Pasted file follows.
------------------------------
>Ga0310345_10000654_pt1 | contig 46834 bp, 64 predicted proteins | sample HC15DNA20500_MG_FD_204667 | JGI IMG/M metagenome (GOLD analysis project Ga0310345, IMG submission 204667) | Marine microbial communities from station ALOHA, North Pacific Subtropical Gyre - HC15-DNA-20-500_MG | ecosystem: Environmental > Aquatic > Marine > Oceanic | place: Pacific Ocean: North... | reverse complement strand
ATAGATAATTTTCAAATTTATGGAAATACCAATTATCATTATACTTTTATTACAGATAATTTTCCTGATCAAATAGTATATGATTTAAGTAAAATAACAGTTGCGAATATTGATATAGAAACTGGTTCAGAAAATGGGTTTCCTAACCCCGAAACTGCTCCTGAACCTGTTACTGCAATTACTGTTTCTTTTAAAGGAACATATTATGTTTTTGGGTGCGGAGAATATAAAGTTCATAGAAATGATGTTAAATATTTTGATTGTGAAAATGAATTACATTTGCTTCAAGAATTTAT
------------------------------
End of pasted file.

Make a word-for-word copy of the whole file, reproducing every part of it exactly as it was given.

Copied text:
>Ga0310345_10000654_pt1 | contig 46834 bp, 64 predicted proteins | sample HC15DNA20500_MG_FD_204667 | JGI IMG/M metagenome (GOLD analysis project Ga0310345, IMG submission 204667) | Marine microbial communities from station ALOHA, North Pacific Subtropical Gyre - HC15-DNA-20-500_MG | ecosystem: Environmental > Aquatic > Marine > Oceanic | place: Pacific Ocean: North... | reverse complement strand
ATAGATAATTTTCAAATTTATGGAAATACCAATTATCATTATACTTTTATTACAGATAATTTTCCTGATCAAATAGTATATGATTTAAGTAAAATAACAGTTGCGAATATTGATATAGAAACTGGTTCAGAAAATGGGTTTCCTAACCCCGAAACTGCTCCTGAACCTGTTACTGCAATTACTGTTTCTTTTAAAGGAACATATTATGTTTTTGGGTGCGGAGAATATAAAGTTCATAGAAATGATGTTAAATATTTTGATTGTGAAAATGAATTACATTTGCTTCAAGAATTTAT